When I first moved to the country, well over 34 years ago now, I was a stereotypical city gal (though not as bad as Lisa in Green Acres). For the first part of my life, I could easily sleep through busses, trolley cars, and loud honking on the streets outside my window. My first weeks in the country, found me leaping out of bed from a sound sleep to grab my baseball bat and run frantically through the house due to the “noise.” Turns out, the noise was just a squirrel jumping onto the roof.
My next hurdle was spiders. I’ve never been fond of them, but in the country they are terrifying. I found one in the laundry basket that was the size of a softball! My usual response to this was to scream (which never really brought my husband at a very fast pace) and let him deal with it. Because, after all, (a) I wasn’t going near it and (b) he’s the one who kept saying “spiders are our friends.” I did think for many years that he had strange friends. If he wasn’t home, I just dropped a large Webster’s dictionary on the critter and left a note – “large bug here.”
Years passed, and I got over the spider thing. I mean, I still don’t like them, but the screaming has stopped. Possibly bats are the reason for this. They are bigger than spiders, fly, and occasionally come in for an uninvited visit.
I really, really hate bats. The first time one got in our house was about six years after we moved here. Matt told me it was “a bird.” He was trying to prevent the screaming, I’m sure. We didn’t see one for a long time after that, until 2017. Then, they appeared to be having some kind of bat-conference. In our house.
We noticed the first one when we were watching television and there was a swirling shadow in the hallway. I immediately said to Matt, “there’s a bat in here.” A calm response, I thought, as I made a bound into the bathroom and slammed the door.
From there, I supervised the process of removing the bat. This included my usual helpful behavior from behind the closed door, such as yelling “get it out.” Fortunately, the bat got so tired of flying around, seemingly unable to find the wide-open door, that he fell to the floor. Matt quickly covered him in a large towel, took him outside, and showed him the woods. After that, a bat was swooping around our house several nights in a row.
Finally, one evening Matt pointed out an incredibly large bat hanging in the corner of the stairwell. We took our usual paths to this disaster. He stood, quietly assessing how to best approach the creature. I scurried to the upstairs bathroom, again anxiously saying, “get it out. Get it out, get it out, get it out!”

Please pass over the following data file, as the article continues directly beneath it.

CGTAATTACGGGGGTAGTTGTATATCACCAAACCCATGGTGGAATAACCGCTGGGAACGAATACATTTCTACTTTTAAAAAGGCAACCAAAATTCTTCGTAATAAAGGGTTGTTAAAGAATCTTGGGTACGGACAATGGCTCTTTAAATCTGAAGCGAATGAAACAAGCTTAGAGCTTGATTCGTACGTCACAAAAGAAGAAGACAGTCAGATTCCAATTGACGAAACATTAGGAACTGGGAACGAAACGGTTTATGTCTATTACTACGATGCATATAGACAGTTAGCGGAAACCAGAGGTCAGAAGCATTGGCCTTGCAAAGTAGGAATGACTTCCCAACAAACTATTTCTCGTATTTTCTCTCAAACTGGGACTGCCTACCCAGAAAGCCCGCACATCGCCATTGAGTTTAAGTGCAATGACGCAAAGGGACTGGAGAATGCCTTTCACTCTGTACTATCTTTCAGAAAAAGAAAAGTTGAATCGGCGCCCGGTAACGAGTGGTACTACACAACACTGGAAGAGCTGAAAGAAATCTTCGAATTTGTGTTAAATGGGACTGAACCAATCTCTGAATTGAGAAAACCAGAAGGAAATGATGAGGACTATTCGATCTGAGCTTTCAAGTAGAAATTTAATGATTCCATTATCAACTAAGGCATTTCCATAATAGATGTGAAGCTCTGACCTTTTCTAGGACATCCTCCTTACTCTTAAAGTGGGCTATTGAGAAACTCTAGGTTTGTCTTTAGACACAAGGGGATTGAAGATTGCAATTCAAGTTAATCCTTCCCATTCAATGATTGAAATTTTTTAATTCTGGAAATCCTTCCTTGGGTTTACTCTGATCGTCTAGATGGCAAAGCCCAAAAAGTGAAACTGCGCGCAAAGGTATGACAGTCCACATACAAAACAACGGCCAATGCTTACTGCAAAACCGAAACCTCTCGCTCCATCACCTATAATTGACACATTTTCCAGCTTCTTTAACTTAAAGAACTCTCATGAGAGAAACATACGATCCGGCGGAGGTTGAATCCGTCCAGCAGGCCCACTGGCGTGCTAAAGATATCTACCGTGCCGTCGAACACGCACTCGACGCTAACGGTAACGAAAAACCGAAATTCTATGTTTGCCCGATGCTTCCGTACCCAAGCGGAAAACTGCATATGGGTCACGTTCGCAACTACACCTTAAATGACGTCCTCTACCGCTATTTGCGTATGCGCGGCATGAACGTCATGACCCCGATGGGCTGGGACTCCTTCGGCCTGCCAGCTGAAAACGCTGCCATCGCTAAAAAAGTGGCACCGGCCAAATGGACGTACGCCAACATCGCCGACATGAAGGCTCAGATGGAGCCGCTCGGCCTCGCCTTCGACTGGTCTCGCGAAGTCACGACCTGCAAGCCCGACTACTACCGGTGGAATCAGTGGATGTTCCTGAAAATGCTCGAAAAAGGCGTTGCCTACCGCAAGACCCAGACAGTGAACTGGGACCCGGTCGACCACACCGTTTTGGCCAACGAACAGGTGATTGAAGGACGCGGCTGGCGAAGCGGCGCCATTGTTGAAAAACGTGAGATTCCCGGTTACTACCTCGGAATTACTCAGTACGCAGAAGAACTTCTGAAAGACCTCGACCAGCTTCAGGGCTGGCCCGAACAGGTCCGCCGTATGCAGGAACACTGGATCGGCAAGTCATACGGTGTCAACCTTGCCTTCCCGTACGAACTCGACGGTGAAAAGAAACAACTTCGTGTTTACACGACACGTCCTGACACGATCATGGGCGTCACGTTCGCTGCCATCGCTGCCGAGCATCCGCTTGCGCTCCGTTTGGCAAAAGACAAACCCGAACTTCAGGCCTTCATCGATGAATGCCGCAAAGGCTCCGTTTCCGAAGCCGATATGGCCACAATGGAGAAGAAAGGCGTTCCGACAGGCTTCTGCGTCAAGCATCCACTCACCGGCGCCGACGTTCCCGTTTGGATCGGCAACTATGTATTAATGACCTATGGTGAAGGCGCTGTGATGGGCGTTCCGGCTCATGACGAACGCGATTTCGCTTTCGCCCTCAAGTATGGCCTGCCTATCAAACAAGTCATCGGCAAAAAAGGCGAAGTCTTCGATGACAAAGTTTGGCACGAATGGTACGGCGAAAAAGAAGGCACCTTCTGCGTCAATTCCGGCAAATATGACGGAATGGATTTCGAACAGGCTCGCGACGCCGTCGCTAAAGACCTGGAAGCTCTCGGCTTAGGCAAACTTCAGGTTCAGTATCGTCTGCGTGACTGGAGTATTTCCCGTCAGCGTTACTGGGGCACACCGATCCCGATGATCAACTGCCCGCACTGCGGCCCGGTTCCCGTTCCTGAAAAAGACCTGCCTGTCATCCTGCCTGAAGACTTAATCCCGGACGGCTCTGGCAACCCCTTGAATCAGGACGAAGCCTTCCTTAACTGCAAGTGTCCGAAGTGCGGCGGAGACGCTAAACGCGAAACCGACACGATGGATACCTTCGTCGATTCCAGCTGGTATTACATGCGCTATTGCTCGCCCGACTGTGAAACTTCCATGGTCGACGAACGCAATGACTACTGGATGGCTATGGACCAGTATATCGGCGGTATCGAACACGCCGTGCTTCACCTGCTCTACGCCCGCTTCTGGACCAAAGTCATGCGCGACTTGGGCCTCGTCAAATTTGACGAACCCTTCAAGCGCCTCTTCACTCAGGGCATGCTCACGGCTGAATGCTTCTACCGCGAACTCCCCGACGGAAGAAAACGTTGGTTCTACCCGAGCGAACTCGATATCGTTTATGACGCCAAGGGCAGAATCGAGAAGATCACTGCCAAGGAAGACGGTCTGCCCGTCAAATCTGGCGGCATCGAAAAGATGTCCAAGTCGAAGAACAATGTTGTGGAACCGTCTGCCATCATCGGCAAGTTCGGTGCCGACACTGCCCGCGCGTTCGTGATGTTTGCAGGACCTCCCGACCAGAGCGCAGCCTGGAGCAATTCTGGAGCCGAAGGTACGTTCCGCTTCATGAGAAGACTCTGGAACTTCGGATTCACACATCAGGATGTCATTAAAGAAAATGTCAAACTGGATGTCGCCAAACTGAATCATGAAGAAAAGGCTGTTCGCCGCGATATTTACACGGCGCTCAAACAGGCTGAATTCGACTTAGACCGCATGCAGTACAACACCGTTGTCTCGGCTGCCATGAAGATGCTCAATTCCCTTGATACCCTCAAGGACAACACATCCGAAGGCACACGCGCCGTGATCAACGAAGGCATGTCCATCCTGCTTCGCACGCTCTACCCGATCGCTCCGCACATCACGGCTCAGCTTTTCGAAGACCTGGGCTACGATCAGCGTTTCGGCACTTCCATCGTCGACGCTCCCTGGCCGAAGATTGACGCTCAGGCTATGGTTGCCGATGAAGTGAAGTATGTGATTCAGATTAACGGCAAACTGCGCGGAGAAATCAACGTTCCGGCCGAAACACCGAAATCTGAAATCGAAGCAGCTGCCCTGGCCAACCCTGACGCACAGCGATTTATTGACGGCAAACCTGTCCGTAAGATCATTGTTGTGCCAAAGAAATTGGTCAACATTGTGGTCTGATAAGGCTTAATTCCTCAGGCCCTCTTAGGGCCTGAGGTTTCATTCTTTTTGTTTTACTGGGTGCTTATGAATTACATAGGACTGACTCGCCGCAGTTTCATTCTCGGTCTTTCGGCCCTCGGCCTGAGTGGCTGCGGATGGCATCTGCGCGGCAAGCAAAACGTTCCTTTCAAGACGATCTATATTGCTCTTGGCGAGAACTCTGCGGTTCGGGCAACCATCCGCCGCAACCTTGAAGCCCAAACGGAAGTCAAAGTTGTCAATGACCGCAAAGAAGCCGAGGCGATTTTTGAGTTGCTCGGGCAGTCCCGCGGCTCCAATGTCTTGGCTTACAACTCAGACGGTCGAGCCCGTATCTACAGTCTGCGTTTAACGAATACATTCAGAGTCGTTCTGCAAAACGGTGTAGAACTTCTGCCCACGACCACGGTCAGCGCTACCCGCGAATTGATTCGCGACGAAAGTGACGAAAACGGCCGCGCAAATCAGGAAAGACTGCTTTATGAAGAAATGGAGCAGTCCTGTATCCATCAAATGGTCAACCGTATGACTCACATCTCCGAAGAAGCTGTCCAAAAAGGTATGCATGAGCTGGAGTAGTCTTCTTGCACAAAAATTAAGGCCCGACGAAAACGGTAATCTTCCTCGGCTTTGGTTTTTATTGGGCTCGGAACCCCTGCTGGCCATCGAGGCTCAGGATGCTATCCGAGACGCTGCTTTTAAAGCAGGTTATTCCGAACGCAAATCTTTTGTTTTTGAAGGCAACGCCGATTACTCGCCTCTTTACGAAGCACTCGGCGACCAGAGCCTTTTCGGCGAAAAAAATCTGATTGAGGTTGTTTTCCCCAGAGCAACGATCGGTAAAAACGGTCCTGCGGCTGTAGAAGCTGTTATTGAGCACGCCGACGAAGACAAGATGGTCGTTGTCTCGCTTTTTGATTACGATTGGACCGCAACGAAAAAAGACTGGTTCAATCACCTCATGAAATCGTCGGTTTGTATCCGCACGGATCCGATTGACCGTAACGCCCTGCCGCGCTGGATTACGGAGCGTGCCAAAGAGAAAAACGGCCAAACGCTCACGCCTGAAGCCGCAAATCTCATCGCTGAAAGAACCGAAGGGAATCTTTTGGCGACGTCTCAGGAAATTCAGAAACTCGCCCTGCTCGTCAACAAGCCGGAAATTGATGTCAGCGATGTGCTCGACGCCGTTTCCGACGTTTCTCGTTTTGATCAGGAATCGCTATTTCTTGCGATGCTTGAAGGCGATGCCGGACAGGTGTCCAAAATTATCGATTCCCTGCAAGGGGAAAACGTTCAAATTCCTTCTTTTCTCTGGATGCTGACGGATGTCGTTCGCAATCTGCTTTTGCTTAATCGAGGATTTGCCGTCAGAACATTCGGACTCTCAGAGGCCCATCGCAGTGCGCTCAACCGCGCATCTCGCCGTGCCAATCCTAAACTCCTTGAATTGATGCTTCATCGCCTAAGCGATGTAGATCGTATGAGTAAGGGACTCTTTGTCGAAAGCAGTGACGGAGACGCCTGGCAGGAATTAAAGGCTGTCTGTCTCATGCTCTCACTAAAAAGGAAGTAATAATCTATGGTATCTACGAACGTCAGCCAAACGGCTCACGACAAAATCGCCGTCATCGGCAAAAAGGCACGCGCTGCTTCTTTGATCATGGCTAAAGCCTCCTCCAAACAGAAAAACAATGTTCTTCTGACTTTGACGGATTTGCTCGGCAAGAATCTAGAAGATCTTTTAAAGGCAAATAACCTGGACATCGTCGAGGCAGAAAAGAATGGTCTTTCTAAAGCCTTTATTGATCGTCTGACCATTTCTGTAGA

For many long moments, I heard nothing. Then, Matt said that he was going to need my help.
My help? Was he kidding?
As it turns out, Matt had the bat in a box with a file folder on top. He needed both hands to keep the file folder on top of the open box. My help was needed to open the back door. This meant that for several long seconds I was downstairs with the possibility of a winged beast escaping and finding me. I was brave. I stood by the door, ready and willing to leap outside into the pouring rain if need be.
Without incident, Matt escorted our unwelcome guest to the woods. Then he called a wildlife removal service and we got our house bat-proofed. Matt’s my hero.
Until one night we came home and found a little bat, sleeping on the hinge to our back door. On the inside. Again, I employed my usual tactics when a flying, furry creature is inside our home. I bolted for the bathroom. Matt prevailed and took the bat outside to release him.
A few weeks later, another bat was swooping around our kitchen. This one was much bigger than the sleeping one, or so it appeared to me. I started to run into the bathroom off the family room, but as I opened the door, I realized I could go open the back door and help Matt get the thing outside.
Matt stood, bravely attempting to herd the bat toward the open door, but it flew into the bathroom instead. Matt shut the door, blocking it in, so that the next day our removal team could come do their work.
They team came to confiscate the winged creature and assured us that now that it was warmer, it likely wouldn’t come back. It’s been over two years, and in fact, we have been batless.
So you can imagine my delight when we found a herd of raccoons swarming our bird feeders last week. At last count, there were ten. Raccoons. Twenty feet from my back door.